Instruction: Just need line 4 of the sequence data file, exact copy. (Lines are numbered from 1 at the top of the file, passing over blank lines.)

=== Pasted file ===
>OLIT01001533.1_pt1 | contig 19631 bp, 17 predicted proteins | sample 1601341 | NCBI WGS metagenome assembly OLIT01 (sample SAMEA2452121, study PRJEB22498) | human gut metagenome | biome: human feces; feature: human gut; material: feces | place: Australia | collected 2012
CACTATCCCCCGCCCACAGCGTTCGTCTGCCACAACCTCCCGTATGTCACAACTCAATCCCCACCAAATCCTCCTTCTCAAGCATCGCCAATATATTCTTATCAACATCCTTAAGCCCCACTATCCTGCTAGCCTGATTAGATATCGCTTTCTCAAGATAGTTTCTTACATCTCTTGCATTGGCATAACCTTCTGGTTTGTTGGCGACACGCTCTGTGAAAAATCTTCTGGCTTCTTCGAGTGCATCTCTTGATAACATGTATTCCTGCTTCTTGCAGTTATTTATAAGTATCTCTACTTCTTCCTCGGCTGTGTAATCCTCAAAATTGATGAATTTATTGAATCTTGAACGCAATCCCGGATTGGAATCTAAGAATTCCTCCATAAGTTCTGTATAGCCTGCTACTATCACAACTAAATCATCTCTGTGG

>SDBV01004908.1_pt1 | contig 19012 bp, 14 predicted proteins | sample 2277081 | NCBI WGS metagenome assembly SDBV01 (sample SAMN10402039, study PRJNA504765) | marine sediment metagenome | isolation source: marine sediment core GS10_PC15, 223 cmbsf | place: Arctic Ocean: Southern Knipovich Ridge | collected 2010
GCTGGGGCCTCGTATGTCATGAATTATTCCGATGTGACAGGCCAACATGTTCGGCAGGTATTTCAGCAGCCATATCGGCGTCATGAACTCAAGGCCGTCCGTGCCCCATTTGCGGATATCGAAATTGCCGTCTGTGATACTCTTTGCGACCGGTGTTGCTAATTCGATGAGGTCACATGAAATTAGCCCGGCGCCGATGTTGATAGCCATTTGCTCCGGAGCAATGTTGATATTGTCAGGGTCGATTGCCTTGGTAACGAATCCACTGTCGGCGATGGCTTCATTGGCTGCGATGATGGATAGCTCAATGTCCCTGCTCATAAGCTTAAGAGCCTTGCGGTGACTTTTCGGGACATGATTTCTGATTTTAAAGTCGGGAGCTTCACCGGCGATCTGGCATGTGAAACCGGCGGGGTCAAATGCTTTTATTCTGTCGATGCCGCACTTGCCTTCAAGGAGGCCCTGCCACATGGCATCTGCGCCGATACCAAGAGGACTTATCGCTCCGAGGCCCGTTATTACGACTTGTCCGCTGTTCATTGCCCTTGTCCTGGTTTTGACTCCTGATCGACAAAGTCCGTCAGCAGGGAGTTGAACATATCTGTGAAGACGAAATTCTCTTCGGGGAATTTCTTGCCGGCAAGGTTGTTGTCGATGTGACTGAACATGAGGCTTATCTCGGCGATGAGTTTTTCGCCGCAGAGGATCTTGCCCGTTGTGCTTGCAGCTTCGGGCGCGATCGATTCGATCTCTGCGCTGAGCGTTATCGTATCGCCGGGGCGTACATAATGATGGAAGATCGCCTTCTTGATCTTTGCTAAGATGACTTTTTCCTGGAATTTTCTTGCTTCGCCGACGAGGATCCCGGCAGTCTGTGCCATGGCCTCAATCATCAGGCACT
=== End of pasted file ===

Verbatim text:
GCTGGGGCCTCGTATGTCATGAATTATTCCGATGTGACAGGCCAACATGTTCGGCAGGTATTTCAGCAGCCATATCGGCGTCATGAACTCAAGGCCGTCCGTGCCCCATTTGCGGATATCGAAATTGCCGTCTGTGATACTCTTTGCGACCGGTGTTGCTAATTCGATGAGGTCACATGAAATTAGCCCGGCGCCGATGTTGATAGCCATTTGCTCCGGAGCAATGTTGATATTGTCAGGGTCGATTGCCTTGGTAACGAATCCACTGTCGGCGATGGCTTCATTGGCTGCGATGATGGATAGCTCAATGTCCCTGCTCATAAGCTTAAGAGCCTTGCGGTGACTTTTCGGGACATGATTTCTGATTTTAAAGTCGGGAGCTTCACCGGCGATCTGGCATGTGAAACCGGCGGGGTCAAATGCTTTTATTCTGTCGATGCCGCACTTGCCTTCAAGGAGGCCCTGCCACATGGCATCTGCGCCGATACCAAGAGGACTTATCGCTCCGAGGCCCGTTATTACGACTTGTCCGCTGTTCATTGCCCTTGTCCTGGTTTTGACTCCTGATCGACAAAGTCCGTCAGCAGGGAGTTGAACATATCTGTGAAGACGAAATTCTCTTCGGGGAATTTCTTGCCGGCAAGGTTGTTGTCGATGTGACTGAACATGAGGCTTATCTCGGCGATGAGTTTTTCGCCGCAGAGGATCTTGCCCGTTGTGCTTGCAGCTTCGGGCGCGATCGATTCGATCTCTGCGCTGAGCGTTATCGTATCGCCGGGGCGTACATAATGATGGAAGATCGCCTTCTTGATCTTTGCTAAGATGACTTTTTCCTGGAATTTTCTTGCTTCGCCGACGAGGATCCCGGCAGTCTGTGCCATGGCCTCAATCATCAGGCACT